The dreadful history of the beautiful Melaten cemetery
While travelling I always look for some activities off the beaten path. Visiting cemeteries is one of them. I find the cemeteries fascinating and peaceful places, especially in the autumn or the winter. Melaten cemetery (Melatenfriedhof) totally met my expectations.
History of Melaten cemetery
The Melaten cemetery is the central cemetery of Cologne. It is a beautiful park and is great for romantic walks. Of course if you are that kind of a person.
During my visit the weather was sunny, even hot for the autumn. Yellow leaves were covering the grounds and there were still flowers to be seen.
In the 12th century the ground of the today’s cemetery was a home for lepers. It was the largest hospice in Germany at that time. Today only the name of the cemetery reminds of that. The origin of its name comes from the French word for sickness “malade”.
In the Middle Ages the place became a public execution site. Many killers and criminals were hung or beheaded here.
The executions continued in the following centuries. The only difference was that people also started to burn witches on stakes here.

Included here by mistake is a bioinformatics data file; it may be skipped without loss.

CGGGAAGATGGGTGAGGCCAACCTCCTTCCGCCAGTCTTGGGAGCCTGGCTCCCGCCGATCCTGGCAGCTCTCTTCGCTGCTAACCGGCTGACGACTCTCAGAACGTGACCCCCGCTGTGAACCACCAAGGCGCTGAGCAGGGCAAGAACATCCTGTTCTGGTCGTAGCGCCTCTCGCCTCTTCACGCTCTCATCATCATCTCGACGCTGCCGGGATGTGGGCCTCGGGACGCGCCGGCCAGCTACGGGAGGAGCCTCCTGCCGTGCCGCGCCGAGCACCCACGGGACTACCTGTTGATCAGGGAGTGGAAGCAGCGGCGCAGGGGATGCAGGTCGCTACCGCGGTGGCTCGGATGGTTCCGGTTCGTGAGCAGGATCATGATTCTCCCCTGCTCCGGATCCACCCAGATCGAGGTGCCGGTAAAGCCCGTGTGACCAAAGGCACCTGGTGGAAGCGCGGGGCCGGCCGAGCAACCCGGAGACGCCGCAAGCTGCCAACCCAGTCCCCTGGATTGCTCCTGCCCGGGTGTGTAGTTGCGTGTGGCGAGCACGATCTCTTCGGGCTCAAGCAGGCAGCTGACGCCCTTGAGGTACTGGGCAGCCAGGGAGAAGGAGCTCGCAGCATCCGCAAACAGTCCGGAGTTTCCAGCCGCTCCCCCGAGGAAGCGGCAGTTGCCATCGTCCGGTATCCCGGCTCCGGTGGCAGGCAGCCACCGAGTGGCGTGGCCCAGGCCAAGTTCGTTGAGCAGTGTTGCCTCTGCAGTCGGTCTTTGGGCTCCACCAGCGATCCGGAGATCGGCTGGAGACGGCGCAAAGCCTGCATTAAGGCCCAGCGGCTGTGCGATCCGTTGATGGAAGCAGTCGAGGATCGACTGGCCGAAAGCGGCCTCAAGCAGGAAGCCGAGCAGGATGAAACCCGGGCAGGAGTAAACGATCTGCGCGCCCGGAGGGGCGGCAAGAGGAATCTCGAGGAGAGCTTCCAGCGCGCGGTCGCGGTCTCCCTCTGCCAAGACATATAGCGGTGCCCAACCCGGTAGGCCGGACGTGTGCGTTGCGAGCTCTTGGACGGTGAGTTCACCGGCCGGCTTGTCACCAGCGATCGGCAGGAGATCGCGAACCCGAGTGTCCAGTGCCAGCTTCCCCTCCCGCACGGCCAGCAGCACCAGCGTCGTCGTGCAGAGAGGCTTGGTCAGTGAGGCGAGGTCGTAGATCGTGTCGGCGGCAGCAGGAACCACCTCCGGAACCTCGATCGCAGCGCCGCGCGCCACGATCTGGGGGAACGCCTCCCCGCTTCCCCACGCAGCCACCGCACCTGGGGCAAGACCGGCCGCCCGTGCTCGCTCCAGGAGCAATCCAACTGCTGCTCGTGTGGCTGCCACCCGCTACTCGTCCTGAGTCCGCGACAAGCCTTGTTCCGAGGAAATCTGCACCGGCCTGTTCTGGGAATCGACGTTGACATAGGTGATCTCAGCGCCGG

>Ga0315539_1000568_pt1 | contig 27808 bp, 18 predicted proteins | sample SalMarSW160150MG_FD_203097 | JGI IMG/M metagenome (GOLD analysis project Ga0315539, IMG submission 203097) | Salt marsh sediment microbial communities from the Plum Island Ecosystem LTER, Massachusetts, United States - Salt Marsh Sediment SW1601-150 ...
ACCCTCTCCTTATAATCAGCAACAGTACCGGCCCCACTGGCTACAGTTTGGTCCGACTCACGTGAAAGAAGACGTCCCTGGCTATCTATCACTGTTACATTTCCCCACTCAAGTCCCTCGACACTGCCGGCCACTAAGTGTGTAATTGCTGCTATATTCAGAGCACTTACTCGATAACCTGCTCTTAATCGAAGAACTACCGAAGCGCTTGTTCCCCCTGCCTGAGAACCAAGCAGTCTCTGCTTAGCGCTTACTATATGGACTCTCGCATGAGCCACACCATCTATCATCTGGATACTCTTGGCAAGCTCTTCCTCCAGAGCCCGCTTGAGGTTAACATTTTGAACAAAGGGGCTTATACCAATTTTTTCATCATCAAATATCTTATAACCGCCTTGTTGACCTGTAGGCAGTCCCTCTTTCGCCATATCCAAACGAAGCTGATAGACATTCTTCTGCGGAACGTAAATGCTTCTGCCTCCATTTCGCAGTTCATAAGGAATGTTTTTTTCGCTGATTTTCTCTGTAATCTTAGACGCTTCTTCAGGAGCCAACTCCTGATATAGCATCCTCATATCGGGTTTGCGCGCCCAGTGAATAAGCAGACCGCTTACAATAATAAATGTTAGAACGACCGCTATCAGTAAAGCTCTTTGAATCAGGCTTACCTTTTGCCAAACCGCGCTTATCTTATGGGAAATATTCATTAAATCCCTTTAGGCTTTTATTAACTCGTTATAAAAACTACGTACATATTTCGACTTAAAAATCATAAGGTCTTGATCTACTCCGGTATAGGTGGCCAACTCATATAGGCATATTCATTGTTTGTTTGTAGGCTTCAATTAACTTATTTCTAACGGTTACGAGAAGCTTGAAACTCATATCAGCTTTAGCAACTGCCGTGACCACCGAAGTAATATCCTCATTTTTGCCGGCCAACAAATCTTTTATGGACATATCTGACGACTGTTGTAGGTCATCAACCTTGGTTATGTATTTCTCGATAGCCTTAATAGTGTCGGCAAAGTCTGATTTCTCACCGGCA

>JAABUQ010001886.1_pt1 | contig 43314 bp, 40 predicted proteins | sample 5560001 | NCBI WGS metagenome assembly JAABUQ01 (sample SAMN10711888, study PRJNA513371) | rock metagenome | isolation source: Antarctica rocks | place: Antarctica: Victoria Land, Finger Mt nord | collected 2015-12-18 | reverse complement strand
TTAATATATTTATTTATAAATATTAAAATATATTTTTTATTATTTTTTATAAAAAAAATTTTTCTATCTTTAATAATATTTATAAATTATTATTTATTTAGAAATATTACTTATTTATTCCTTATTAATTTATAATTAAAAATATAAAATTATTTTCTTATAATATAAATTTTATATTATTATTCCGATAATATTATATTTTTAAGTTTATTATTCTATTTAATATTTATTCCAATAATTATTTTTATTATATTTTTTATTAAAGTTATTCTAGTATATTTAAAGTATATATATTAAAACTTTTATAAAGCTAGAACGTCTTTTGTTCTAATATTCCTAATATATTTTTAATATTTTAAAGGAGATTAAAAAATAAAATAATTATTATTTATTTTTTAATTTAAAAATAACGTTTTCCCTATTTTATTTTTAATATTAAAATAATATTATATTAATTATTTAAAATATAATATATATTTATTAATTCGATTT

In the early 17th century during the witch-hunt over 30 women and girls were burned.
The last executed person in Melaten was the church robber Peter Eick.
Till 1829 they buried only Catholics in the cemetery. The Protestants were buried in the Geusen cemetery (Geusenfriedhof).
You can find the graves of many famous people here. The cemetery is the eternal resting place of the Farina family, among which is the creator of “Eau de Cologne”.
Address: Aachener Straße 204, 50931 Köln
Access: Metro station Melaten – line 1,7 or metro station Aachener Str./Gürtel – line 1,7,13
Summer (from 1 April to 30 September): 07:00 AM – 08:00 PM
Autumn (from 1 October to 1 November): 08:00 AM – 07:00 PM
Winter: 08:00 AM – 05:00 PM
Map of the cemetery